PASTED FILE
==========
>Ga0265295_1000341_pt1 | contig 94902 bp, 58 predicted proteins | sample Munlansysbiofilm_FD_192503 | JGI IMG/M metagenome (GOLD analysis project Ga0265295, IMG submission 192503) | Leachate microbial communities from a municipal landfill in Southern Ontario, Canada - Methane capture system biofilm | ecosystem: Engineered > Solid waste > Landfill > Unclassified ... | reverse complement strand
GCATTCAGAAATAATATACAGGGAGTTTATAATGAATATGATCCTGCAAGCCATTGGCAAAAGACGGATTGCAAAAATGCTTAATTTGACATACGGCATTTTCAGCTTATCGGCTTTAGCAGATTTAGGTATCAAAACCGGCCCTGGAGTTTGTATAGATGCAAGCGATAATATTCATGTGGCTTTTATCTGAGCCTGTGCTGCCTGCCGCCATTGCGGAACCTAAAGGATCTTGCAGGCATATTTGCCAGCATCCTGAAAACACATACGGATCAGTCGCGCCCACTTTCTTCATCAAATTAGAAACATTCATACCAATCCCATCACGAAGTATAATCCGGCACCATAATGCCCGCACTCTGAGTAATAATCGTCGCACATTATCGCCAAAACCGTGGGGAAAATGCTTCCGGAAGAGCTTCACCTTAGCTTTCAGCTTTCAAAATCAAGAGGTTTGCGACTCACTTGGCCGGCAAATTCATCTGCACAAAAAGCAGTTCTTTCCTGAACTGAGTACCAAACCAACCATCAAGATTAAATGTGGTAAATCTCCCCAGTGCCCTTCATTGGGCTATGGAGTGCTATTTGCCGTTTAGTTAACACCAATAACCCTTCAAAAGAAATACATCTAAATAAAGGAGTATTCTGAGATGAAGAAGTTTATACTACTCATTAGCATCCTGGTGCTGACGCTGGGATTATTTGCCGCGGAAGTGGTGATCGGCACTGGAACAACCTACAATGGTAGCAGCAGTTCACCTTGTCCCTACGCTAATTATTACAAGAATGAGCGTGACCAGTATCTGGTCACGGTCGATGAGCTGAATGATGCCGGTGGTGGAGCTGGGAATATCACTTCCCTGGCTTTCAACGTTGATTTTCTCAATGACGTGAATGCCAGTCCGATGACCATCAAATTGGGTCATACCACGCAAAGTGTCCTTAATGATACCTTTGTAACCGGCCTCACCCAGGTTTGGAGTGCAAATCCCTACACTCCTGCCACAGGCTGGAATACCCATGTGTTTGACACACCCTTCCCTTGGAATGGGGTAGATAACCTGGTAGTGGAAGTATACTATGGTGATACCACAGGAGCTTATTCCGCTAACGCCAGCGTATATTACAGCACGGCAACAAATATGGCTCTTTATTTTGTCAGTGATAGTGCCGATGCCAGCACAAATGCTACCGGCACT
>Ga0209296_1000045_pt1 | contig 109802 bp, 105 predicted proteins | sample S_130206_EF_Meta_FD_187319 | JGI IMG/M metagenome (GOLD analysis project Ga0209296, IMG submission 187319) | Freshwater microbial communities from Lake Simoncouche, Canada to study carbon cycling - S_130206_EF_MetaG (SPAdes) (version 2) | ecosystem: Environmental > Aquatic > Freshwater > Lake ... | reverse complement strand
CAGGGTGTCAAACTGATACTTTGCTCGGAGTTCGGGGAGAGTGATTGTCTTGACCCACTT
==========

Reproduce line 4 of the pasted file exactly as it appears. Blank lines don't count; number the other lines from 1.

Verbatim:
CAGGGTGTCAAACTGATACTTTGCTCGGAGTTCGGGGAGAGTGATTGTCTTGACCCACTT